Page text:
Saturday, August 08, 2015

At ChronicleVitae: Work Less. Play More. What are your ways of doing this?

At ChronicleVitae, Allison Vaillancourt advises readers to work less, play more, and get some sleep:
The most striking finding from my unscientific research study was the theme of rituals and routines. Every single person described something they do on a regular basis in order to maintain a sense of calm and focus. For some, their routines were things you might expect — daily exercise, a strict bedtime, a meditation practice, a healthy breakfast, or a nonnegotiable dinnertime with a partner or family members.
All academics know that, next to a cult of "smart" ("that was such a smart paper" or "she's doing such smart work") we've made a cult of being busy, most of which goes with the job but some of which is self-inflicted. No one wants to be the person who isn't busy, because if you're not busy, how can you be smart?

Vaillancourt has a roundup of ways that people she knows accomplish this kind of self-care, including scheduled quiet time and an app called Habits Wizard.  Although the last thing I need is to have one more app running my life, the point is that if it works for you, you should try it. 

I'd only add that if your routine involves other people, like a quiet dinnertime without dogs milling around and stealing food off the table (family drama on a recent vacation, now resolved*), it's important to have buy-in from the people it involves.

In looking at Vaillancourt's suggestions and those of her respondents, a few things seem to be essential: (1) ritual or routine; (2) quiet time; and (3) restricting access to yourself during those times.
  • "Quiet Sundays" with no email until after 5, something I've tried to do on weekends for a few years that has worked pretty well.
  • Exercise that you actually enjoy, if possible--walking, running, biking, dance, etc.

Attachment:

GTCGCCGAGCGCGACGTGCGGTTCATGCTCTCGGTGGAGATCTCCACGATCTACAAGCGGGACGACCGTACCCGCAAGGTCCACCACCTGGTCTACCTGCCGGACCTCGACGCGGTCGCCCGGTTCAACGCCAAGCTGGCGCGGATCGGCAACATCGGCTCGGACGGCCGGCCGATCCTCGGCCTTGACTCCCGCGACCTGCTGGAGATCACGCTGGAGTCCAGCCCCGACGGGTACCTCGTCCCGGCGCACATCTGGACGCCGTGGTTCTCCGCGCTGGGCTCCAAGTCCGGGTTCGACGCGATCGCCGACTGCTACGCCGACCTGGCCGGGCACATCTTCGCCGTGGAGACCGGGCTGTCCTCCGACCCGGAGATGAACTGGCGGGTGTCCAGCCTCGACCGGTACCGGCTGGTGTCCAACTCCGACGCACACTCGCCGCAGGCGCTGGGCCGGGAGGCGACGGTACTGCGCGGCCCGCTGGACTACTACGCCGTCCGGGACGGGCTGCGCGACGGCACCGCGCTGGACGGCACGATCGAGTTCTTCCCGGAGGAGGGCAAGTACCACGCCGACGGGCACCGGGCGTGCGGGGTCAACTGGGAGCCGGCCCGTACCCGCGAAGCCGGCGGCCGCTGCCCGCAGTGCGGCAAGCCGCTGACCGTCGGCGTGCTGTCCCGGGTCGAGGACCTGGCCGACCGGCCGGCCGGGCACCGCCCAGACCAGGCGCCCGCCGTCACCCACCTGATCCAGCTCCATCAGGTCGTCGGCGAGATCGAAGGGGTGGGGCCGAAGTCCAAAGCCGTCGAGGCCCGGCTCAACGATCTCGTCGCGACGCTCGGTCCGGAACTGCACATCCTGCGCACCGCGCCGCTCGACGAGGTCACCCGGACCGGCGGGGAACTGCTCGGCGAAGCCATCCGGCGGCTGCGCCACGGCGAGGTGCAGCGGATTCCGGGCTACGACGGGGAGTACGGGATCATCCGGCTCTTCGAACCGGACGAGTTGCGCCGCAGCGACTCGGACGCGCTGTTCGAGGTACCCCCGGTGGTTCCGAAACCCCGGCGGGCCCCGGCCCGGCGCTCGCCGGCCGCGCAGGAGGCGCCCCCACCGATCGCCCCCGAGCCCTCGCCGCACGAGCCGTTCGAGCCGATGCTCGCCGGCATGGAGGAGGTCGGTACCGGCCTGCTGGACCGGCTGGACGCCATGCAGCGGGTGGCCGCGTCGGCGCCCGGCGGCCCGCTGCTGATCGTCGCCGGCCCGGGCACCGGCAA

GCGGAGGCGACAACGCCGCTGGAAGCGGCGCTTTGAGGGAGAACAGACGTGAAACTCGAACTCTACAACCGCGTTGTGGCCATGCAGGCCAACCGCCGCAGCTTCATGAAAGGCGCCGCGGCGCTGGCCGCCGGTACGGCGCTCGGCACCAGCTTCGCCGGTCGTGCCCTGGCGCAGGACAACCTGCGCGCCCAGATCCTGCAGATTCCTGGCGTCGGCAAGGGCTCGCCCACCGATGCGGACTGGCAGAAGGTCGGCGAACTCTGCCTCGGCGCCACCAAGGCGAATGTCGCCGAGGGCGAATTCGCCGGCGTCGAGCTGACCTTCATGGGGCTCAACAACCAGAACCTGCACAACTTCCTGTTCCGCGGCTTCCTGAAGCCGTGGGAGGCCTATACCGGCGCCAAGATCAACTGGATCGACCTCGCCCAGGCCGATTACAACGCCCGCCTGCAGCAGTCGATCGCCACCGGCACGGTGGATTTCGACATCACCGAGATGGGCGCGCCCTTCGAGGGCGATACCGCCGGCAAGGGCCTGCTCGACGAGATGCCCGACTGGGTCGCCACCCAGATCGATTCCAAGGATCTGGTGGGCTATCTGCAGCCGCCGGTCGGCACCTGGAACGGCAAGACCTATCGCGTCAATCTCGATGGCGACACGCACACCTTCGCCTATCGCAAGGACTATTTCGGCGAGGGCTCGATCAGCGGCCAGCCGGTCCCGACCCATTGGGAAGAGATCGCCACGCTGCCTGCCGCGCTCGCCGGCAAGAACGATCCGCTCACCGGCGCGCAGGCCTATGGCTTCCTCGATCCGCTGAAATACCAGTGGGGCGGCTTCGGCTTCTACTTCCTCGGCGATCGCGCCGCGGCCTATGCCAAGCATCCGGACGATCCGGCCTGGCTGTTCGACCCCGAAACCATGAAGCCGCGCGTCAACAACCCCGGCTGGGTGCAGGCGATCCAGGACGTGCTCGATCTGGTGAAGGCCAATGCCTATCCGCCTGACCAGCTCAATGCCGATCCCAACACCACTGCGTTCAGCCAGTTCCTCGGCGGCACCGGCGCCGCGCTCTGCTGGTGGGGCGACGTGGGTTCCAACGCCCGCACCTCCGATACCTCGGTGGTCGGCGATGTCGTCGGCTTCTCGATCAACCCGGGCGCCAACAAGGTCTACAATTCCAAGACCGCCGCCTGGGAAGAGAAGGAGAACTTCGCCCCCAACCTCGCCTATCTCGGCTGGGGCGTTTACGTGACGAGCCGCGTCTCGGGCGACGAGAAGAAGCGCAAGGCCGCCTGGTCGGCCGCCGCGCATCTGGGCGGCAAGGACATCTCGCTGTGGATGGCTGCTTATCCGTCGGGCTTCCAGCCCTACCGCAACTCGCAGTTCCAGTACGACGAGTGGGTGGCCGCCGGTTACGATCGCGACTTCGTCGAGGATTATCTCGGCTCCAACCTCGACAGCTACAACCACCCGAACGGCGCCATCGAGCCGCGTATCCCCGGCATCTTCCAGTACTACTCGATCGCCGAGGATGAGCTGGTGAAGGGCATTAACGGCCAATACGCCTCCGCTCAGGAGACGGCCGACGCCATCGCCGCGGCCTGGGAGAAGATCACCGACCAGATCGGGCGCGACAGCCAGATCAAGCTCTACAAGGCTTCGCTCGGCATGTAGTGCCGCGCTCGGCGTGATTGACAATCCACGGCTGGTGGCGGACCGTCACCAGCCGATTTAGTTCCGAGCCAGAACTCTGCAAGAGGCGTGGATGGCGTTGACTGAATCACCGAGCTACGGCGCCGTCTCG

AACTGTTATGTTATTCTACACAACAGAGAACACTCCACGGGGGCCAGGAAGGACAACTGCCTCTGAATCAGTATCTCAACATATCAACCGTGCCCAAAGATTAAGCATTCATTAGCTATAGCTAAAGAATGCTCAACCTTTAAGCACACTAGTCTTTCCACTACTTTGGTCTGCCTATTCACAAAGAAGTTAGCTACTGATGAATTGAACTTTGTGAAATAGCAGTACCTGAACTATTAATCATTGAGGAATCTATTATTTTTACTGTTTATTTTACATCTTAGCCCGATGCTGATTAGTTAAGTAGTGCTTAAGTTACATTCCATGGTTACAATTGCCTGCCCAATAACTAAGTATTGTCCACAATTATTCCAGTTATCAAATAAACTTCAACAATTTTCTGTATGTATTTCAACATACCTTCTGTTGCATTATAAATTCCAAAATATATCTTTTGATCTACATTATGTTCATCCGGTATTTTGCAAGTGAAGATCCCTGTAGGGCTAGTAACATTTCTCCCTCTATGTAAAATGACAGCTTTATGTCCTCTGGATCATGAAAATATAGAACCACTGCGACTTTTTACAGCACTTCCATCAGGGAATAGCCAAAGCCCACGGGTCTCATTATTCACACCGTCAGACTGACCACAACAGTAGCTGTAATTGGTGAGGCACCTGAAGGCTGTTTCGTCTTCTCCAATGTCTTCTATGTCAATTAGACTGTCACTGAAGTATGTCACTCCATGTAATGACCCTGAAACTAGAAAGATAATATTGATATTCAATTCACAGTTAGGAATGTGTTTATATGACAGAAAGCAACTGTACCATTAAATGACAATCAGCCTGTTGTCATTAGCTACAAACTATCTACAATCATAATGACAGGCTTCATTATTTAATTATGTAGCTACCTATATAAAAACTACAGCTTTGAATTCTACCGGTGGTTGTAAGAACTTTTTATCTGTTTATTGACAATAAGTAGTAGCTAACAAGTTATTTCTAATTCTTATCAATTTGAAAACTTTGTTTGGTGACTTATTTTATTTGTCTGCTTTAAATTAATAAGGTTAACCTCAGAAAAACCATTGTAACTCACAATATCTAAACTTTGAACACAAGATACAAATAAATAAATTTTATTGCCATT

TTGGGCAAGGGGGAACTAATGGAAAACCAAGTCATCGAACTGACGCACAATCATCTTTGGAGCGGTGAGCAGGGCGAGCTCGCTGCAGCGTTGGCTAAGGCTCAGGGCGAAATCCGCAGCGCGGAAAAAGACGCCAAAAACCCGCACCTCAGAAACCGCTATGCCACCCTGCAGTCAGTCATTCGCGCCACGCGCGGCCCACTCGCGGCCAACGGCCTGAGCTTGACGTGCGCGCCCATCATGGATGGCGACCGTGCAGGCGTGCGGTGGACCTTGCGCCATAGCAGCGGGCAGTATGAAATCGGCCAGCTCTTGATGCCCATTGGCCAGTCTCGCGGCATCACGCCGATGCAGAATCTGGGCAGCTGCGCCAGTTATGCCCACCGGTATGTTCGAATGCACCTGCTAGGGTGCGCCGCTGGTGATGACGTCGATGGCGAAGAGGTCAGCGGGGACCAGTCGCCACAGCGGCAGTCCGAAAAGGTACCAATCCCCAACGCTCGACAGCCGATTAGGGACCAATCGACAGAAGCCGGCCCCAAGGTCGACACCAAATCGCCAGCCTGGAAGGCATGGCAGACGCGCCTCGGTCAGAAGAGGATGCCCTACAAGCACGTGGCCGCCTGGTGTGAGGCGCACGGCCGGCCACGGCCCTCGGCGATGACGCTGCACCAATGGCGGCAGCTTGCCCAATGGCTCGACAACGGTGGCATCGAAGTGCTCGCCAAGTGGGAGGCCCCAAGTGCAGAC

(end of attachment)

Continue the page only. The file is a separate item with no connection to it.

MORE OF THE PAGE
Some of the ones she mentions are ones I'd like to incorporate more regularly, like looking at the stars on a regular basis rather than sporadically. What other self-care practices would you recommend?

*Resolved by me finally keeping my mouth shut about wanting to keep the dogs out when we eat, because it's only for a week and I'm already seen as the family lunatic for being bothered by this.


Fie upon this quiet life! said...

Are these relaxing people tenured? ;) I've got that Beastie Boys song stuck in my head, but substitute "Brooklyn" with "tenure," and you've got my life ("No sleep 'til Tenure).

I do set aside time with my kids every day, but that time is not always peaceful and fun. It's mostly at meal times (breakfast and dinner), and bedtime (when we read books). We often fight at meals because they are so picky. We sometimes fight at book time because they aren't listening. Oh well. I'm trying.

undine said...

Fie, I didn't check to see if they are tenured. I often like to scoff at advice about relaxing, since it's usually given by the most driven, intense, status-conscious people I know, but this sounded doable, especially about ignoring emails.

That's the thing: you're trying and making the time for them, even if it doesn't always work.

Historiann said...

Undine, I'm with you about the dogs. They're insane, and poor dog companions if they let them eat food off of your table!!!


Self-care: YOGA YOGA YOGA and then more YOGA. You'll never regret or feel worse after a a yoga class. You're welcome.

Anonymous said...

Delurking here to say - re the star watching thing - my kid got really interested in the moon for a while and we went out to look for it after dinner/before bed every night for several months. It was a really fun routine, and cool to watch how it changed over time.

undine said...

Historiann, now that I think of it, irritation about the dogs was the real reason for the post. Others in my family see the dogs during dinner thing as just what those lovable scamps are up to now, so for the present I'm pretending I'm in the same Disney movie they seem to be attempting to emulate. And hey, it's only for a week.

I am going to try yoga! It should help.

Anonymous, thanks for stopping by and delurking! That kind of sustained attention sounds like a great routine, and it would also be a nice way to get away from the screen-centric world inside the house.